Exclusive: Watchdog Says U.S. Lost Track Of Weapons And Afghan Forces

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Exclusive: Watchdog Says U.S. Lost Track Of Weapons And Afghan Forces
The 62-page draft reveals the situation on the ground today: Billions of dollars of American weapons lost and Afghan security forces missing.

It's a grim look back at what went wrong in Afghanistan — an unpublished draft of a watchdog report obtained by Newsy. 

The 62-page evaluation is from the special inspector general for Afghanistan reconstruction. It reveals the situation on the ground today: Billions of dollars of American weapons lost and Afghan security forces missing, potentially joining terrorist groups. 

The report says the "single most important factor" in the collapse of the Afghan National Defense and Security Forces was then-President Trump's decision to pull out of Afghanistan. The report found fault with the Trump administration's 2020 agreement with the Taliban and with President Biden's execution of the withdrawal.

And today, the status of Afghan personnel that the U.S. trained and equipment the U.S. gave to them "mostly remains unknown."

According to the document, the Defense Department told the inspector general's office that there "currently is no realistic way to retrieve the material that remains in Afghanistan." That's 78 aircraft worth $920 million, some 9,500 air-to-ground munitions worth $6 million, more than 40,000 vehicles, over 300,000 weapons, and nearly all night vision, surveillance, communications, and biometric equipment, according to the Pentagon.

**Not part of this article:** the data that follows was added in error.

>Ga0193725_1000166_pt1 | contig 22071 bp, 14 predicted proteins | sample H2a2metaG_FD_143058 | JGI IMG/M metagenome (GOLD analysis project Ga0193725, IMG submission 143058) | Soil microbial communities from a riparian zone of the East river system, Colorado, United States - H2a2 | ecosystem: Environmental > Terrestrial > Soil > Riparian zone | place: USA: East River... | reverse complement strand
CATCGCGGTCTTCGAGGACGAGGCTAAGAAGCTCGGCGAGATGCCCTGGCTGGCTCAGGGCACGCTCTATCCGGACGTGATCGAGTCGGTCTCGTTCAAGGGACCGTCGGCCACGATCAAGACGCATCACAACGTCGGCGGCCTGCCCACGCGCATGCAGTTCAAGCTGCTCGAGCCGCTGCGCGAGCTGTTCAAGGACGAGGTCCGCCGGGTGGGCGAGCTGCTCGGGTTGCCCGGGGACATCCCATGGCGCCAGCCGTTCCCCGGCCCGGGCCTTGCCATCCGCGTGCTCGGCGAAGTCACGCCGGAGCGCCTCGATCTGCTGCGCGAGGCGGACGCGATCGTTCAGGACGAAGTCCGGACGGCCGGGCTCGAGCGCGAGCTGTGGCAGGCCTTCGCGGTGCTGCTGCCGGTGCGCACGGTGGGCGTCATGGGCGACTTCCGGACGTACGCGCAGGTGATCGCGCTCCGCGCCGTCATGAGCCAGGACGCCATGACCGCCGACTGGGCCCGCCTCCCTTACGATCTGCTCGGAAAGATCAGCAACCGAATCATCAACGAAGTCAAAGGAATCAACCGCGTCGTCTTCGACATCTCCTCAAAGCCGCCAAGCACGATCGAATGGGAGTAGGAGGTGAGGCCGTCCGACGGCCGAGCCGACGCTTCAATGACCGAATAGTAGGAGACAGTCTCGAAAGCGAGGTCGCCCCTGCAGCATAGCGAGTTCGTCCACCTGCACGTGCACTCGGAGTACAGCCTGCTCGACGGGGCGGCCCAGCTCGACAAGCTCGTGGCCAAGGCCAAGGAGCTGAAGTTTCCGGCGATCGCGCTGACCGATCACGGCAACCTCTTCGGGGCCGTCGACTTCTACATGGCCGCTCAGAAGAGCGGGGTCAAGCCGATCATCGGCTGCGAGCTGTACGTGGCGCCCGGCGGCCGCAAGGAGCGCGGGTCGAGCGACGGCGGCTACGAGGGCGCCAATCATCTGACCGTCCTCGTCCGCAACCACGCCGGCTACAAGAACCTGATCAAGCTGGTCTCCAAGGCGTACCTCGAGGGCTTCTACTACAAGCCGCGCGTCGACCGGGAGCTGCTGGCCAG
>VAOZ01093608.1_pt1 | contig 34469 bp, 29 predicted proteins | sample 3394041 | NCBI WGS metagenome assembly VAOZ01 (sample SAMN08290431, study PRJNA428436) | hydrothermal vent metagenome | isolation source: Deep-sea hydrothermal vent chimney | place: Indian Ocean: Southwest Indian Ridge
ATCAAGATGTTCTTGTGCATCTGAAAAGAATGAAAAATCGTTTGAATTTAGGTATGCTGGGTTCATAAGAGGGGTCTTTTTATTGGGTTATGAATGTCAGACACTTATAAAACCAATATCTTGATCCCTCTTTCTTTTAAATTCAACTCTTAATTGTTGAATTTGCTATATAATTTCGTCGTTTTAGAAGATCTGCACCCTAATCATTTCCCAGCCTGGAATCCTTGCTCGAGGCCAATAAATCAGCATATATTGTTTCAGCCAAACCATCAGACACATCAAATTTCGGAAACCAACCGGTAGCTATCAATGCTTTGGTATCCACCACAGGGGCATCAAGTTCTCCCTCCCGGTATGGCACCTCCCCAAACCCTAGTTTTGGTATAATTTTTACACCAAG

"It's not a perfect process," Pentagon Press Secretary John Kirby said. "Plans are not always perfectly predictive, and as is a well-known military maxim that plans don't often survive first contact and you have to adjust in real time. And I think when you look at the images out of Kabul, that would have been difficult for anybody to predict."

Since the U.S. exit, the Taliban have been marshaling equipment once used to hunt them down: The watchdog report details Taliban fighters carrying American rifles and gear, patrolling in pickup trucks and armored vehicles likely supplied by the U.S., flying Mi-17 helicopters at a military parade, and reportedly conducting their first airstrike in an enclave of resistance.  

And then this alarming finding: Some Afghan forces the U.S. trained may have joined extremist groups. The inspector general says there are "credible claims" that a few have joined ISIS-K, despite the Defense Intelligence Agency saying that no personnel have joined extremist organizations inside Afghanistan.